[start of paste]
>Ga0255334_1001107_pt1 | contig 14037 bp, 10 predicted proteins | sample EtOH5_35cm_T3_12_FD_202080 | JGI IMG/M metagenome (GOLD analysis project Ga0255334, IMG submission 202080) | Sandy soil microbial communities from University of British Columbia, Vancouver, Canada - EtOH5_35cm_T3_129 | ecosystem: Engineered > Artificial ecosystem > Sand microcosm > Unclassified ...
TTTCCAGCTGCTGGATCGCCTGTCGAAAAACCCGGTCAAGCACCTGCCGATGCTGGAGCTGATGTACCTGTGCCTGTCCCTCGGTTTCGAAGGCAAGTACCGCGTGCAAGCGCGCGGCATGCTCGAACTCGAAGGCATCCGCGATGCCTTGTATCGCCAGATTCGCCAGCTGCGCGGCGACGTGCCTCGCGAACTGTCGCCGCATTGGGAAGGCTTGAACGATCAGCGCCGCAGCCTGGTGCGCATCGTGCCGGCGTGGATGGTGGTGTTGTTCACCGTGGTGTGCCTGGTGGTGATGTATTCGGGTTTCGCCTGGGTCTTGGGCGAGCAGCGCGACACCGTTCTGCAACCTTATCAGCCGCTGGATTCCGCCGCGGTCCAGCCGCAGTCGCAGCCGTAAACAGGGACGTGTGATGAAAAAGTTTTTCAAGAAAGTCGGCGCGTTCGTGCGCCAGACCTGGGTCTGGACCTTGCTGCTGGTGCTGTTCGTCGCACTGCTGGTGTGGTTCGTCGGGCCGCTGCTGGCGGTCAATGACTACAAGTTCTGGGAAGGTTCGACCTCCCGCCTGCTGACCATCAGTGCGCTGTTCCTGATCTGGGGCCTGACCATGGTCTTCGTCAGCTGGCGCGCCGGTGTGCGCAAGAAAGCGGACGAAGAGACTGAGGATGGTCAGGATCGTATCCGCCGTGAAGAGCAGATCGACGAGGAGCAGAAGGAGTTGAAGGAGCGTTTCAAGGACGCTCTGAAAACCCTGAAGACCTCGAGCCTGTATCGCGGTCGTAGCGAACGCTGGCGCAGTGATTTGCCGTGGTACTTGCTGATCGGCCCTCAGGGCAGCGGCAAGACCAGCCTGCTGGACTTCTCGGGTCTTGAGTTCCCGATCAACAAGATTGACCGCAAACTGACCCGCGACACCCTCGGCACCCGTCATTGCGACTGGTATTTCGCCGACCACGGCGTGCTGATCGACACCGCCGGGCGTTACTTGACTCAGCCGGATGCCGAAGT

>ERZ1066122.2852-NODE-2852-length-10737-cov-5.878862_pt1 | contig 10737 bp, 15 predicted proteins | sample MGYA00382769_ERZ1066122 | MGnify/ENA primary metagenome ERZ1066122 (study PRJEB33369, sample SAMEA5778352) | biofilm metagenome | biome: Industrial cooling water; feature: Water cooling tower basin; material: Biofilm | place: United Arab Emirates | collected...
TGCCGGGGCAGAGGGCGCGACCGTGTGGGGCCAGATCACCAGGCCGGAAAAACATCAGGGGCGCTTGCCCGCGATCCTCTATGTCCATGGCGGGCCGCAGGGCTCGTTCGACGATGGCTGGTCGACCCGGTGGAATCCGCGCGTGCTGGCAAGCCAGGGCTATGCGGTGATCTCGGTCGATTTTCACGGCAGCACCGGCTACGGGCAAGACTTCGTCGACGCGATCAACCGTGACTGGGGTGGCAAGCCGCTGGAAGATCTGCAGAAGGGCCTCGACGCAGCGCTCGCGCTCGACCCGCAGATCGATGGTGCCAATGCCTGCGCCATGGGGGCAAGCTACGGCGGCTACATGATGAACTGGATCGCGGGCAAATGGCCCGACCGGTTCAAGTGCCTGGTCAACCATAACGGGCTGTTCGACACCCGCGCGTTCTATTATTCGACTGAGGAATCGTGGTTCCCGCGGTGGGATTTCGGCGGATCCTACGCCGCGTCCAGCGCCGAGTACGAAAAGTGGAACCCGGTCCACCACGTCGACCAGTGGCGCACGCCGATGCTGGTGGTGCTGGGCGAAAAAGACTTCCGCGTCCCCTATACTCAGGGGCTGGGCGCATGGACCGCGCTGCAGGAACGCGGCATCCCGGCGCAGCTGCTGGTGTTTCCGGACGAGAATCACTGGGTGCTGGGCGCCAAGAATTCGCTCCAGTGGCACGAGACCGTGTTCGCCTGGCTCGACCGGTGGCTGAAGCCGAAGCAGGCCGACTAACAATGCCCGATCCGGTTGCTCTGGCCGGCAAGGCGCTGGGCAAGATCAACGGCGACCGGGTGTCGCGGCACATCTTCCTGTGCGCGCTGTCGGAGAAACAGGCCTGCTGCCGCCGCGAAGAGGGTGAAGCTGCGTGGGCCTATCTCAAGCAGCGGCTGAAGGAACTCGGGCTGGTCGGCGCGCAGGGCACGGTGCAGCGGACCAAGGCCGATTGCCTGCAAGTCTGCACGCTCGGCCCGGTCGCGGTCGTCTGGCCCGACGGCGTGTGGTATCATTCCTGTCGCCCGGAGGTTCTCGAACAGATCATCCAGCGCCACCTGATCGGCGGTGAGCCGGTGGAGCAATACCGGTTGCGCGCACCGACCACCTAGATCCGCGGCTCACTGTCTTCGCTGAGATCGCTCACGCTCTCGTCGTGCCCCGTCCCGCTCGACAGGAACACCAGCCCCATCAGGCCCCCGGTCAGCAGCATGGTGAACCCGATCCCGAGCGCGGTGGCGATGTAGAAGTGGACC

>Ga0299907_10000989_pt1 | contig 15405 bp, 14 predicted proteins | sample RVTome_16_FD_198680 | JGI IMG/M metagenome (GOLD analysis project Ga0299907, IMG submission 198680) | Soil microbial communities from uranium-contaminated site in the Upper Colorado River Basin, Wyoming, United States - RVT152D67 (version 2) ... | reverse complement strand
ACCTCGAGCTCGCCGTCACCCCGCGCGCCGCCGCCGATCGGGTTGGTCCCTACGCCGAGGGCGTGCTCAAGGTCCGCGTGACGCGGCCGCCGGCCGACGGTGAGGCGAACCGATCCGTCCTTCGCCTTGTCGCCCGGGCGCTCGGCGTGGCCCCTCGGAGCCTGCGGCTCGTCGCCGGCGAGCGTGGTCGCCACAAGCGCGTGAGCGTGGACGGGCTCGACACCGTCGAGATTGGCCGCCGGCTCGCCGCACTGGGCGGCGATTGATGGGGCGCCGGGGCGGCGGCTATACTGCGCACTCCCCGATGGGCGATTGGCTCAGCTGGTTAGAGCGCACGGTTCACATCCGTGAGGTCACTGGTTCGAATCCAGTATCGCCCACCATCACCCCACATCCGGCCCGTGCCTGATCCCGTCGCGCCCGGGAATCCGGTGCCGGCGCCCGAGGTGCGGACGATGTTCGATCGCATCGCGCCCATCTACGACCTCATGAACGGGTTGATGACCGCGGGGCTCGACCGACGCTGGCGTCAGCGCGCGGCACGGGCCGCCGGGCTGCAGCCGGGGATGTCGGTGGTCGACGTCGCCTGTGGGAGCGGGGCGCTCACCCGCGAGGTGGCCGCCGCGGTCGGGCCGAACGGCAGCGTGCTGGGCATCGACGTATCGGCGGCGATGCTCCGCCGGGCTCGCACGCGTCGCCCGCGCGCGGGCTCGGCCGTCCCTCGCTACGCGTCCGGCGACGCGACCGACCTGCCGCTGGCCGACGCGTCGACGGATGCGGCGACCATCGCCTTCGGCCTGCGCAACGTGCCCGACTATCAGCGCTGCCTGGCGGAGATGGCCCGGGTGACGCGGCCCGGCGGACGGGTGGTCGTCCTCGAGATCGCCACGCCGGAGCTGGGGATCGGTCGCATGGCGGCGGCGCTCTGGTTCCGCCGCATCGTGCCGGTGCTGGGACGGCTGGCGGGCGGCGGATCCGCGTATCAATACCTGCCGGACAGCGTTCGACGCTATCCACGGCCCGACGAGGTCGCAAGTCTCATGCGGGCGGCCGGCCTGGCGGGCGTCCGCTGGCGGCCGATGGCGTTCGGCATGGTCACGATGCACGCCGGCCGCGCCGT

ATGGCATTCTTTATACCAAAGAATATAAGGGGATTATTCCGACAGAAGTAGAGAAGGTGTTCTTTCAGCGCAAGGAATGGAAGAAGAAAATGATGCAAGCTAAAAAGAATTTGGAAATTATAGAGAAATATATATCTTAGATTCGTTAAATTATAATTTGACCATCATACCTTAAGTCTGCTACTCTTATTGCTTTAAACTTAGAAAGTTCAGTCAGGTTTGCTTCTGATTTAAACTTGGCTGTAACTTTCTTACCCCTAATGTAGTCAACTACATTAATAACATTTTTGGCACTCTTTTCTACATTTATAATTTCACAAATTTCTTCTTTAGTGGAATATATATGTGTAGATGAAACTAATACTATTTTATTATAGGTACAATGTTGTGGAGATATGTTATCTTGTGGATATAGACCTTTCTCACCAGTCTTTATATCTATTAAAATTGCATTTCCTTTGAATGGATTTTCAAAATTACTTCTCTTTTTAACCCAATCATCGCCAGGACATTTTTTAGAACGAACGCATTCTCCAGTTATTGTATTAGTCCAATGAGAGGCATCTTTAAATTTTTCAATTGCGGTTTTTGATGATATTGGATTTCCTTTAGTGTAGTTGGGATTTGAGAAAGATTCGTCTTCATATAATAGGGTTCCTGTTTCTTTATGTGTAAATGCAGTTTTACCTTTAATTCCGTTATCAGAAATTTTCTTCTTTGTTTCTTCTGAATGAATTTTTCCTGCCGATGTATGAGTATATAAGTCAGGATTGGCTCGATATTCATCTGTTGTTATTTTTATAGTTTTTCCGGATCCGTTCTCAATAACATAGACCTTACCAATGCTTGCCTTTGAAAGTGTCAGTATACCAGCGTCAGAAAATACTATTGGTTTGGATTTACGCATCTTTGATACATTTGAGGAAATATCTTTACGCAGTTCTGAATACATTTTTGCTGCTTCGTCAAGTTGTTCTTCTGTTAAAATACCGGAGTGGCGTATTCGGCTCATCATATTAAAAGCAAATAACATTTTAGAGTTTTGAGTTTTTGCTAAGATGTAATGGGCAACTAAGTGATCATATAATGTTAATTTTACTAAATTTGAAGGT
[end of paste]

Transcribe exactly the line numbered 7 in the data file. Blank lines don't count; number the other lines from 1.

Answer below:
ATGGCATTCTTTATACCAAAGAATATAAGGGGATTATTCCGACAGAAGTAGAGAAGGTGTTCTTTCAGCGCAAGGAATGGAAGAAGAAAATGATGCAAGCTAAAAAGAATTTGGAAATTATAGAGAAATATATATCTTAGATTCGTTAAATTATAATTTGACCATCATACCTTAAGTCTGCTACTCTTATTGCTTTAAACTTAGAAAGTTCAGTCAGGTTTGCTTCTGATTTAAACTTGGCTGTAACTTTCTTACCCCTAATGTAGTCAACTACATTAATAACATTTTTGGCACTCTTTTCTACATTTATAATTTCACAAATTTCTTCTTTAGTGGAATATATATGTGTAGATGAAACTAATACTATTTTATTATAGGTACAATGTTGTGGAGATATGTTATCTTGTGGATATAGACCTTTCTCACCAGTCTTTATATCTATTAAAATTGCATTTCCTTTGAATGGATTTTCAAAATTACTTCTCTTTTTAACCCAATCATCGCCAGGACATTTTTTAGAACGAACGCATTCTCCAGTTATTGTATTAGTCCAATGAGAGGCATCTTTAAATTTTTCAATTGCGGTTTTTGATGATATTGGATTTCCTTTAGTGTAGTTGGGATTTGAGAAAGATTCGTCTTCATATAATAGGGTTCCTGTTTCTTTATGTGTAAATGCAGTTTTACCTTTAATTCCGTTATCAGAAATTTTCTTCTTTGTTTCTTCTGAATGAATTTTTCCTGCCGATGTATGAGTATATAAGTCAGGATTGGCTCGATATTCATCTGTTGTTATTTTTATAGTTTTTCCGGATCCGTTCTCAATAACATAGACCTTACCAATGCTTGCCTTTGAAAGTGTCAGTATACCAGCGTCAGAAAATACTATTGGTTTGGATTTACGCATCTTTGATACATTTGAGGAAATATCTTTACGCAGTTCTGAATACATTTTTGCTGCTTCGTCAAGTTGTTCTTCTGTTAAAATACCGGAGTGGCGTATTCGGCTCATCATATTAAAAGCAAATAACATTTTAGAGTTTTGAGTTTTTGCTAAGATGTAATGGGCAACTAAGTGATCATATAATGTTAATTTTACTAAATTTGAAGGT